SAN ANTONIO (Jan. 10, 2012) — Can a simple intervention – a baby aspirin a day – extend the time that a senior citizen over the age of 65 is productive and free of disabilities? UT Medicine San Antonio physicians are conducting a clinical research study to answer this question.
UT Medicine is the clinical practice of the School of Medicine at The University of Texas Health Science Center San Antonio.
The Aspirin in Reducing Events in the Elderly (ASPREE) study began in 2010 and has enrolled 100 subjects in San Antonio and the Rio Grande Valley. A sufficient number of Caucasian participants have enrolled, but more ethnic minorities — including Hispanics – are needed. “We are looking for at least another 80 healthy subjects in South Texas and are concentrating our efforts solely on ethnic minorities,” said geriatrician Sara Espinoza, M.D., ASPREE’s lead investigator.
Dr. Espinoza, professor of geriatrics in the School of Medicine, is an investigator with the Center for Healthy Aging. This center is part of the Barshop Institute for Longevity and Aging Studies at the Health Science Center. Among its goals, the Center for Healthy Aging will be a world leader in testing new drugs that impact the biological process of aging.
Aspirin, which is inexpensive and widely available, is often prescribed to prevent events such as heart attacks and strokes in otherwise healthy people. Studies have shown it may prevent cognitive decline. However, aspirin is also known to have adverse effects such as bleeding that may outweigh its benefits. The ASPREE study will determine whether the potential benefits of low-dose aspirin outweigh the risks for people age 65 and older.
The study is randomized and blinded. This means participants are randomly assigned to either a treatment group taking aspirin or a control group taking an inactive placebo and are not notified of their assignment. Participants must be healthy and not taking aspirin for another reason.
There is no cost to subjects, who will be asked to make eight visits to UT Medicine over a seven-year period. Reimbursement for subjects’ time is in the form of supermarket gift cards.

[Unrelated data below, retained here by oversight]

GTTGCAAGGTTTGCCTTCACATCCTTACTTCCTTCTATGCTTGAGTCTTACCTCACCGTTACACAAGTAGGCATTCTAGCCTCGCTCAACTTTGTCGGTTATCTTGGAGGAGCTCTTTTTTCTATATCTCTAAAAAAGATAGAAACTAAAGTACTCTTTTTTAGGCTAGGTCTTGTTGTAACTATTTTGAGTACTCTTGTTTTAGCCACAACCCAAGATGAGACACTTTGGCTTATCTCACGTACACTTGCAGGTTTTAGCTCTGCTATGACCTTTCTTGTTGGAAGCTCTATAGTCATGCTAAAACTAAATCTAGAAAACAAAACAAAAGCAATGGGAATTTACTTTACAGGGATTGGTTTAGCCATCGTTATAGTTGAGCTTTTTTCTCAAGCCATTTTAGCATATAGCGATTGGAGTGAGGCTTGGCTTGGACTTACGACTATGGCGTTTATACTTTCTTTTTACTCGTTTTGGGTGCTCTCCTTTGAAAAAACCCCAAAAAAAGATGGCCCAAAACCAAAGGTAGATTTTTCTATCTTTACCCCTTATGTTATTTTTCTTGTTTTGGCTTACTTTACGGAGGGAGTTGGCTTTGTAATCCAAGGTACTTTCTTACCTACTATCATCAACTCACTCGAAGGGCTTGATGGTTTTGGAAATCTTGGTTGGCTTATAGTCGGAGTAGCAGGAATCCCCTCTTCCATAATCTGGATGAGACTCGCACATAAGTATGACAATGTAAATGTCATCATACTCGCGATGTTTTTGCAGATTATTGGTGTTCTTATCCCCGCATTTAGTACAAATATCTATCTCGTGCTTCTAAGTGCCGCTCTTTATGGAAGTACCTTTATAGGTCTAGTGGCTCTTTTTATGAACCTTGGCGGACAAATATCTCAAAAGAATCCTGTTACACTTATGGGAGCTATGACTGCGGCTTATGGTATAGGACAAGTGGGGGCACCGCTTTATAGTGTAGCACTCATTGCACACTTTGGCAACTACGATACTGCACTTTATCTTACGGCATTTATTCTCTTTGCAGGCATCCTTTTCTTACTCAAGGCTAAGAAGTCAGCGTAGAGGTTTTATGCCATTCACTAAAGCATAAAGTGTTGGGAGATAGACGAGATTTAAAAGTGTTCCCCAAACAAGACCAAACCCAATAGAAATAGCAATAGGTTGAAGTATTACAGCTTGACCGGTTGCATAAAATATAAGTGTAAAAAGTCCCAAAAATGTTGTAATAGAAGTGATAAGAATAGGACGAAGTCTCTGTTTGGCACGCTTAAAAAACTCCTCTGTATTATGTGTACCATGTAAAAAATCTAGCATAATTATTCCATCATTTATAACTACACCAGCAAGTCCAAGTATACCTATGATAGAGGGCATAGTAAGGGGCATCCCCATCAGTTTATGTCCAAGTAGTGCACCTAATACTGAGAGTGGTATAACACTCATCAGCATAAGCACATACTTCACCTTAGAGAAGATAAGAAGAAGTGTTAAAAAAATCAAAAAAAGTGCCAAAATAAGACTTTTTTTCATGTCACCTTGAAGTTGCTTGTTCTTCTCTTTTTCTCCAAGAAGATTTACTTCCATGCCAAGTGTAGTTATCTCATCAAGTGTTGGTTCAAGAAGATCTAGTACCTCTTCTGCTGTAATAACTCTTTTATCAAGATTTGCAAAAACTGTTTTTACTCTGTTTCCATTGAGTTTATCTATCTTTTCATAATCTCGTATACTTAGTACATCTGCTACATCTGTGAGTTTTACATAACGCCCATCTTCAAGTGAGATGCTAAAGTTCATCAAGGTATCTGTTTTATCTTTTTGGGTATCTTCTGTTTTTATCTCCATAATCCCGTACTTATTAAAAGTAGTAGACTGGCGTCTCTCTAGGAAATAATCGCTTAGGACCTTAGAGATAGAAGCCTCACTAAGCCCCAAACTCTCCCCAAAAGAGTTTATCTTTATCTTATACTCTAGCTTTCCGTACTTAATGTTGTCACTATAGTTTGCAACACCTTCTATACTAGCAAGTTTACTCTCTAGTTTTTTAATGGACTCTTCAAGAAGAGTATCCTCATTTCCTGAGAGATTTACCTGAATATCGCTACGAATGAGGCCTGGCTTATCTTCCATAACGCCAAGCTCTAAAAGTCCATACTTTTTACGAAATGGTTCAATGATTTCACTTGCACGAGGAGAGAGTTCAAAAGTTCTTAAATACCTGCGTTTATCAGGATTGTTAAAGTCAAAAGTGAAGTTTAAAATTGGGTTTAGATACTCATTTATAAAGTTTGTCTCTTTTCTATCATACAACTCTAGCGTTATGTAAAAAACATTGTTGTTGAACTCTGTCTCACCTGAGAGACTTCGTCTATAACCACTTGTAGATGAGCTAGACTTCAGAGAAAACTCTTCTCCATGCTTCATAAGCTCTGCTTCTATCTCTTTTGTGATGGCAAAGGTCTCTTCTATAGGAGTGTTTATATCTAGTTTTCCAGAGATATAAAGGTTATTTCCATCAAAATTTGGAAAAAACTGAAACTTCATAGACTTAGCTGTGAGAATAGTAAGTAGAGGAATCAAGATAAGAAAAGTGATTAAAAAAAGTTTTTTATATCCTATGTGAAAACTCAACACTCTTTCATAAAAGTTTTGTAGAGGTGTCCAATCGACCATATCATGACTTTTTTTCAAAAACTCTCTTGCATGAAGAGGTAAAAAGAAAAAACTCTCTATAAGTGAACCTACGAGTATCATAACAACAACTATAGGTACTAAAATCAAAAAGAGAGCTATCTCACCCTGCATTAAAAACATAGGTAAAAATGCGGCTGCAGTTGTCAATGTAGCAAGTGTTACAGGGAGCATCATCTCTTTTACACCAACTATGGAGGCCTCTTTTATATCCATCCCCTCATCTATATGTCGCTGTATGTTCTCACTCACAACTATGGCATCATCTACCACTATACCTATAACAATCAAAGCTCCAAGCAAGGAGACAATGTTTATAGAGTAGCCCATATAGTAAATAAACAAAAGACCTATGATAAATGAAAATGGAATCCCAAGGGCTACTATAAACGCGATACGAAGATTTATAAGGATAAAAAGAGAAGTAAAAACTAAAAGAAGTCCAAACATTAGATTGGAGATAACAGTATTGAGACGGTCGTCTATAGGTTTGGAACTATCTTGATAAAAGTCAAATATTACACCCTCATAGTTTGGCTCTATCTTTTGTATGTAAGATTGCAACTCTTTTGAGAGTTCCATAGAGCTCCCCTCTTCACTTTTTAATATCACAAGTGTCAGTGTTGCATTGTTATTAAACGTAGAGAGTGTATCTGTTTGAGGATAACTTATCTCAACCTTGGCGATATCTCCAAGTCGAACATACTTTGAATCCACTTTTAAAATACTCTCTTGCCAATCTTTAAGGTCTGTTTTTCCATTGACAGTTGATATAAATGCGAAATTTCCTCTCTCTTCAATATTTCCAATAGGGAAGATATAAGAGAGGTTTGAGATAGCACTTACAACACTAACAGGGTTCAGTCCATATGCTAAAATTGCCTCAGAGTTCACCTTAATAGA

“We do assessments that participants might not get elsewhere, including four or five cognitive batteries and assessments of frailty, such as grip strength and walking speed,” Dr. Espinoza said. “We also ask questions about physical disability and its effect on their daily living and quality of life. These assessments can be taken to their doctor for review.”
To inquire about eligibility for the ASPREE study, call 1-877-524-3265. In addition to San Antonio, participants are being recruited and evaluated in Harlingen at the UT Health Science Center – Regional Academic Health Center.
ASPREE is being conducted in clinics and universities in Alabama, Florida, Illinois, Iowa, Michigan, Minnesota, New Mexico, North Carolina, Pennsylvania, Rhode Island and Texas. More information can be found at www.ASPREE.org.
This work was supported by a grant from the National Institutes of Health, National Institute on Aging, 1 U01AG029824, to Dr. Espinoza, principal investigator.
UT Medicine San Antonio is the clinical practice of the School of Medicine at the UT Health Science Center at San Antonio. With more than 700 doctors – all faculty from the School of Medicine – UT Medicine is the largest medical practice in Central and South Texas, with expertise in more than 60 different branches of medicine. Primary care doctors and specialists see patients in private practice at UT Medicine’s clinical home, the Medical Arts & Research Center (MARC), located in the South Texas Medical Center at 8300 Floyd Curl Drive, San Antonio 78229. Most major health plans are accepted, and there are clinics and physicians at several local and regional hospitals, including CHRISTUS Santa Rosa, University Hospital and Baptist Medical Center. Call (210) 450-9000 to schedule an appointment, or visit the Web site at www.UTMedicine.org for a complete listing of clinics and phone numbers.